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New Supply Hammers Apartment Fundamentals in Nashville

New Supply Hammers Apartment Fundamentals in Nashville

Massive amounts of new apartment supply are taking a toll on Nashville’s apartment market, as completions are coming much faster than renters can fill them.

The Music City metro received 10,513 new units in the past year, growing the metro’s apartment stock 8.0%. That expansion rate was easily the highest among major U.S. markets since at least mid-2010, the start of the multi-decade high development cycle.

Over the past three years, a total of 20,261 units came online in the Nashville market. Those new units grew the metro’s existing unit base 16.6%. Though demand has remained solid over that time, it has not been enough to keep pace with such large amounts of new supply. The market absorbed 15,412 units over the past three years. Annual demand levels of roughly 3,800 units to 5,900 units have fallen short of new supply in each of the past five quarters. As a result, occupancy and rent growth levels have dropped off.

Nashville Apartment Supply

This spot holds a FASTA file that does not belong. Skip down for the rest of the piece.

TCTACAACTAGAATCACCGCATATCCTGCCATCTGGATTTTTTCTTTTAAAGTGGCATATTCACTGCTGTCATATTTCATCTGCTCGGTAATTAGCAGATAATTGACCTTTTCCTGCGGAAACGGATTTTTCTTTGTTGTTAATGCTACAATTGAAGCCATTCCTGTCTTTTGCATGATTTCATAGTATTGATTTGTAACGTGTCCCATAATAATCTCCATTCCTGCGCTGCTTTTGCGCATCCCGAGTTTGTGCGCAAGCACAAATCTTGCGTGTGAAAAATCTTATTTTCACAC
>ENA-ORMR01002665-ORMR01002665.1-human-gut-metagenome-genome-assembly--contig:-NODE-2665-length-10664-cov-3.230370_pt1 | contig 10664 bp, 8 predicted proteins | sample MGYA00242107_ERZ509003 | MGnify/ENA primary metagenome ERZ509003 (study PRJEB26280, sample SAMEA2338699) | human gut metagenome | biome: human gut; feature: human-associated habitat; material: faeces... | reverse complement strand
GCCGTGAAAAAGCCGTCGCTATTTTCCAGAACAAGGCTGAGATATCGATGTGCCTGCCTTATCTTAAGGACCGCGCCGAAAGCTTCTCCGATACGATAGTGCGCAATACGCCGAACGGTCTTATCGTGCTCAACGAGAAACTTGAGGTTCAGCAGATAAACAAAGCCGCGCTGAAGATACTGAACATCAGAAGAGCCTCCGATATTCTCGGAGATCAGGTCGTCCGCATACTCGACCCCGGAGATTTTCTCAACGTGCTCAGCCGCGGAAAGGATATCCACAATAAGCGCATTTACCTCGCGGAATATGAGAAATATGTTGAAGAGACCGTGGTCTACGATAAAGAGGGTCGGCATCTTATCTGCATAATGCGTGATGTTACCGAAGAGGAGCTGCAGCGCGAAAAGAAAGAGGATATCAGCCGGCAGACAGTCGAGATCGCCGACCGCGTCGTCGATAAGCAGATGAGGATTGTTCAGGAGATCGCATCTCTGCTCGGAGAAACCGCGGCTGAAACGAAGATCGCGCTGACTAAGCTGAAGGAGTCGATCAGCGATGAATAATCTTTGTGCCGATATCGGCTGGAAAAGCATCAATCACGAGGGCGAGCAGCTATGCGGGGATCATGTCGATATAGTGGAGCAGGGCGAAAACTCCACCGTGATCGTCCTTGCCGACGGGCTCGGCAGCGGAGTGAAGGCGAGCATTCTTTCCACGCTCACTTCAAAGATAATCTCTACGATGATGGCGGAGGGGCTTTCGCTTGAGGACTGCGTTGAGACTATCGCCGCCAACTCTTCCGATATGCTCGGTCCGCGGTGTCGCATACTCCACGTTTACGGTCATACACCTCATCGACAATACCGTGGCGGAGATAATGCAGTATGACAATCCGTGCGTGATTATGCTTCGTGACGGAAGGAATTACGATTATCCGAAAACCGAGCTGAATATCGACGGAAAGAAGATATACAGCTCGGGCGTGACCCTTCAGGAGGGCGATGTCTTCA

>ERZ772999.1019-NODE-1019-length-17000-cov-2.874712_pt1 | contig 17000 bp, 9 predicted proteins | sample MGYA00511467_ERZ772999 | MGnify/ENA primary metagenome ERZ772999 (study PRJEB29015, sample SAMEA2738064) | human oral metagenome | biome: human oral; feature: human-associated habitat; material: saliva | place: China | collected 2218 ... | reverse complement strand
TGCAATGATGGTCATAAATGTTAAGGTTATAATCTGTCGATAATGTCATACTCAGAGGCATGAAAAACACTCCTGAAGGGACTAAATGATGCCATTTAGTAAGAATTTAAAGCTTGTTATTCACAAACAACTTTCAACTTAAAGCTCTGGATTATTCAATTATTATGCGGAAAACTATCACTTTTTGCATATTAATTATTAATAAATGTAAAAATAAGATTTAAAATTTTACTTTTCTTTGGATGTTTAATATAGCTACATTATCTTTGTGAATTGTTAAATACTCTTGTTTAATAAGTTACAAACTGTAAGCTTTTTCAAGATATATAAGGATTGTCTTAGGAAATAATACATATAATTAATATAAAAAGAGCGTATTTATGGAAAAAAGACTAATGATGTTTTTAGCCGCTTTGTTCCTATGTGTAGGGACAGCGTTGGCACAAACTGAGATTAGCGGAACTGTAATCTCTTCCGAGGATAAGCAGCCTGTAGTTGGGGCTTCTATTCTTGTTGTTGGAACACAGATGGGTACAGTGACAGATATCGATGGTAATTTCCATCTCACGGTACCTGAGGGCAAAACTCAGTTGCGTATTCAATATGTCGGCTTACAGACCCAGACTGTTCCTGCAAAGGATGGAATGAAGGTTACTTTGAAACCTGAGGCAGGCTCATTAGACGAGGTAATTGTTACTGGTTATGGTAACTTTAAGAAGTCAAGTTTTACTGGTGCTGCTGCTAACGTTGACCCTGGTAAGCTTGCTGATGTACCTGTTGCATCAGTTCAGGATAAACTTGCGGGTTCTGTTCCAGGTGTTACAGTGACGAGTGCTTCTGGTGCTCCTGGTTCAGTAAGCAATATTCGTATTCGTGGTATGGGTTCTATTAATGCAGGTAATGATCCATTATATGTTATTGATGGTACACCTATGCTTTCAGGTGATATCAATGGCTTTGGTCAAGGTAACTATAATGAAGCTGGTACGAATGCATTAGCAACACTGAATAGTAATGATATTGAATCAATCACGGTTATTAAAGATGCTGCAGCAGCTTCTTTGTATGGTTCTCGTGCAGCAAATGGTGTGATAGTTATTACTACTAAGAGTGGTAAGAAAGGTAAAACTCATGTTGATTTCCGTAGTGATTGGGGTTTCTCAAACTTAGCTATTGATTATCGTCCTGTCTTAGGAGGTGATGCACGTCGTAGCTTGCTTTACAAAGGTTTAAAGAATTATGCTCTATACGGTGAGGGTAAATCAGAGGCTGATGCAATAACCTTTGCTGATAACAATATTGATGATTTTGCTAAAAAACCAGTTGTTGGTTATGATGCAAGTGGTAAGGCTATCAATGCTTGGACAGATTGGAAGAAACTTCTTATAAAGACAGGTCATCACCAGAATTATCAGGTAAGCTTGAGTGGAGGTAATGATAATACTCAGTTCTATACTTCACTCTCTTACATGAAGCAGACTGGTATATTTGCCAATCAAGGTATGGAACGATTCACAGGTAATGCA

The occupancy drop-off over the past year was severe. The 10,513 units delivered were nearly double the market’s absorption volume, sending occupancy down 3.0 percentage points year-over-year. That was the largest drop nationally and took the overall occupancy rate to a seven-year low of 93.4%. By comparison, from 2012 through 2016, Nashville recorded occupancy of roughly 95% to 97%.

Nashville Rent Growth

Likewise, rent growth levels also dropped off. From 2012 to 2016, annual rent growth averaged 5.2%, reaching highs of roughly 7% throughout much of 2015 and 2016. But in the year-ending 3rd quarter 2017, rent growth fell to a seven-year low, at just 1.1%. The cooling in both occupancy and annual rent growth levels caused revenues to fall 1.9% over the past year. That was Nashville’s first annual revenue loss in seven years.

The drop-off in fundamentals was most prevalent in the Central Nashville submarket, which has seen the bulk of deliveries over the past three years. Large supply volumes have dragged on occupancy and operators have cut rents on a year-over-year basis in each of the past three quarters. As a result, revenues were down nearly 15% over the past year.

Apartment expansion is expected to remain elevated in Nashville, but cool somewhat from recent levels. In the coming year, a total of 6,772 units are scheduled for completion with inventory growth set to clock in at 4.8%, a top five expansion pace. As such, Nashville occupancy and rent growth levels are likely to be suppressed until supply subsides.

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